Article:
News & Opinion » Seven Days

California's First Openly Gay Speaker

Democrat John Perez of Los Angeles is slated to become the highest ranking gay politician in state history.



California may not have gay marriage, but it's about to get its first openly gay speaker of the Assembly — Democrat John Perez of Los Angeles. The Assembly speaker is the second or third most powerful position in state politics, after the governor and the Senate president pro tem. Powerful speakers of the past include Willie Brown and Jesse Unruh. Perez, as a result, will become the highest-ranking gay politician in state history.

Current Speaker Karen Bass, also of the Los Angeles area, said Perez has her support and the backing of a majority of the Assembly. Assemblywomen Nancy Skinner of Berkeley and Mary Hayashi of Hayward also have endorsed Perez, according to Capitol Weekly. Bass plans to step down from the position early next year.

Perez is a political newcomer, only having served in the Assembly for one year. That means this cousin of Los Angeles Mayor Antonio Villaraigosa and chair of the Assembly Democratic Caucus could serve as speaker for up to five years — a long reign in the era of term limits. Perez, in other words, should have plenty of time to solidify his power base and build influence. His long tenure also promises to increase the influence of the Assembly and help advance the cause of gay rights.

No O.J. Trial for BART Cop

It's widely accepted that the media circus surrounding the 1995 murder trial of O.J. Simpson in Los Angeles intensified when Judge Lance Ito allowed the case to be televised. The conventional wisdom was that the resulting "observer effect," in which the outcome of an event is changed by the fact that it was observed, altered the actions of the judge, the attorneys, and the jury in the case. But that apparently won't be an issue in the murder trial of ex-BART cop Johannes Mehserle, because the Los Angeles judge overseeing the case plans to ban TV cameras in his courtroom, according to the San Francisco Chronicle.

Judge Robert Perry, a former federal prosecutor who is regarded as a no-nonsense jurist, doesn't want to fuel more publicity in the case involving the homicide of BART passenger Oscar Grant last New Year's. The case was moved to downtown Los Angeles after an Alameda County judge ruled that Mehserle couldn't get a fair trial in the East Bay because of extensive pretrial media coverage. According to the Chronicle, jurors for the trial, who will not begin to be selected until late next year, will be drawn from a twenty-mile radius around the courthouse, an area demographically similar to Alameda County.

Perata Measure Altered

Backers of a proposed statewide tobacco tax measure co-sponsored by ex-state Senate President Pro Tem Don Perata decided to change its language after the nonpartisan California Legislative Analyst's Office said it would siphon $45 million annually from early childhood education programs. The Oakland Tribune reported that East Bay kids' programs would have lost about $2.8 million a year.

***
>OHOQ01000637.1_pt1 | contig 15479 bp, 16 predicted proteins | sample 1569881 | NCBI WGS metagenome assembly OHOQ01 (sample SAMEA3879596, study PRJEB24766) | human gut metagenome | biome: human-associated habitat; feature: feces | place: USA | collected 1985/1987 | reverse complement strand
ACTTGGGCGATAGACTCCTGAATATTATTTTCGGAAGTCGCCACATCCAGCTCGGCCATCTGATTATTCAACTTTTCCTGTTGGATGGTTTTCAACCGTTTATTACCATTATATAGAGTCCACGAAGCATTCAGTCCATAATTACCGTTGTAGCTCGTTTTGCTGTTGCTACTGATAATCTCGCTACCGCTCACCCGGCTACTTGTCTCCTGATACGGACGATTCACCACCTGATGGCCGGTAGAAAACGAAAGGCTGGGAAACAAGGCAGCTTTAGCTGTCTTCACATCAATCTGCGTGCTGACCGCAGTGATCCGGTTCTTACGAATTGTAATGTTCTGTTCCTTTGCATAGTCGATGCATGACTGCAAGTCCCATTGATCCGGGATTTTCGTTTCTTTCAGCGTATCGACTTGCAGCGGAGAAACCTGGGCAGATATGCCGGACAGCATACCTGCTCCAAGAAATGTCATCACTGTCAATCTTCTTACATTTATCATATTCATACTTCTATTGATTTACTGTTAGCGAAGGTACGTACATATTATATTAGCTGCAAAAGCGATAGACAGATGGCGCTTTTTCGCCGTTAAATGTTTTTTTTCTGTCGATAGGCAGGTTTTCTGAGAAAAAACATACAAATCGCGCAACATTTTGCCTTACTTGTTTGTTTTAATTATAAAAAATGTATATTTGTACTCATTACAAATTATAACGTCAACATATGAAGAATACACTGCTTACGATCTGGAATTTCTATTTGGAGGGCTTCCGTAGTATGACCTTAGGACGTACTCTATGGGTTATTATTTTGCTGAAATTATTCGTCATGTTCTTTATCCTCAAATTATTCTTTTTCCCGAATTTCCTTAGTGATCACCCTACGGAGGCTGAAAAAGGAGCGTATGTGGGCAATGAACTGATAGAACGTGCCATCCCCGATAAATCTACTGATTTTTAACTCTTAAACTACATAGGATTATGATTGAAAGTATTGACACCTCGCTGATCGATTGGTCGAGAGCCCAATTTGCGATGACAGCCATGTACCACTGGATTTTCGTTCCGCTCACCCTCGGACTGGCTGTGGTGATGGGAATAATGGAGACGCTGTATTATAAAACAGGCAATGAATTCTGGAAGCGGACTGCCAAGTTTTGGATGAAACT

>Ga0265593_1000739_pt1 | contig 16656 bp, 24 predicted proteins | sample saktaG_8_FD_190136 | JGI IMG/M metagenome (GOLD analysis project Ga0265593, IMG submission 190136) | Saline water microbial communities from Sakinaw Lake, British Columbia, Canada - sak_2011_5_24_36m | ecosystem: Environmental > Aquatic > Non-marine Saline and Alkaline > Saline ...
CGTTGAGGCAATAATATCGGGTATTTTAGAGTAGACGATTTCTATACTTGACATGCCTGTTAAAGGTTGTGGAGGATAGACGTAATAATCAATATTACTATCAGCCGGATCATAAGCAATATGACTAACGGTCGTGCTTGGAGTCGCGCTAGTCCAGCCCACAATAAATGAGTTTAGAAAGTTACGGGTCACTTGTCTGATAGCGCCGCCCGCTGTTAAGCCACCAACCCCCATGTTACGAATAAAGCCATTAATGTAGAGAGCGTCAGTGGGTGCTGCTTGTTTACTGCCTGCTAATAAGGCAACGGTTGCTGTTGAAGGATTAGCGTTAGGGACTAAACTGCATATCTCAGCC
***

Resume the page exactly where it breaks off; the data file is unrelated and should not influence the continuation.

The proposed substantial cuts had prompted some early childhood education advocates to oppose the measure unless it was changed. At first, backers of the measure, which would levy a $1 tax on each pack of cigarettes to fund cancer research, said they had no plans to alter the language of the proposition. In fact, they said they knew it would take money from early childhood education programs when they wrote it. But then they reversed themselves and agreed to come up with new language.

More Mixed Economic News

The nation's unemployment rate dropped slightly to 10 percent last month, down from a high of 10.2 percent in October. The underemployment rate, which also includes part-time workers and people who have stopped looking for jobs, also fell slightly to 17.2 percent in November from 17.5 percent the month before. However, about 15.4 million people who are actively looking for work remain jobless. It's also getting more difficult to find employment, as the average time it takes people to land a job has risen to more than 28 weeks, the longest on record.

The modest job gains also may not last unless this year's holiday shopping season heats up. Nationally, retail sales got off to a slow start and were down 0.3 percent in November, a troubling trend because they were so dismal last year after the financial meltdown.

Locally, Oakland-based retailer Cost Plus posted a $22.1 million loss for the quarter ending October 31, according to the Contra Costa Times. Cost Plus' sales decreased 10.4 percent from the year before. The retailer, however, noted that its sales actually showed modest improvement in the past few months, and said they were up 4.9 percent in November compared to last year.

Three-Dot Roundup

Barnes & Noble in Oakland's Jack London Square plans to close in January when its lease expires. ... Oakland Mayor Ron Dellums spent $60,000 on travel in the past year, but his spokesman defended the expenditures, saying the trips enabled him to score $66 million in federal grants for the city, according to the Chronicle. ... Some Oakland neighborhoods have the lowest life expectancy and the highest rates of heart disease and childhood asthma in the East Bay, the Tribune reports. ... Oakland's Fox Theater still owes $5.1 million to contractors who completed the lavish remodel. ... And most of the Bay Area congressional delegation came out in opposition to President Obama's troop escalation plan in Afghanistan.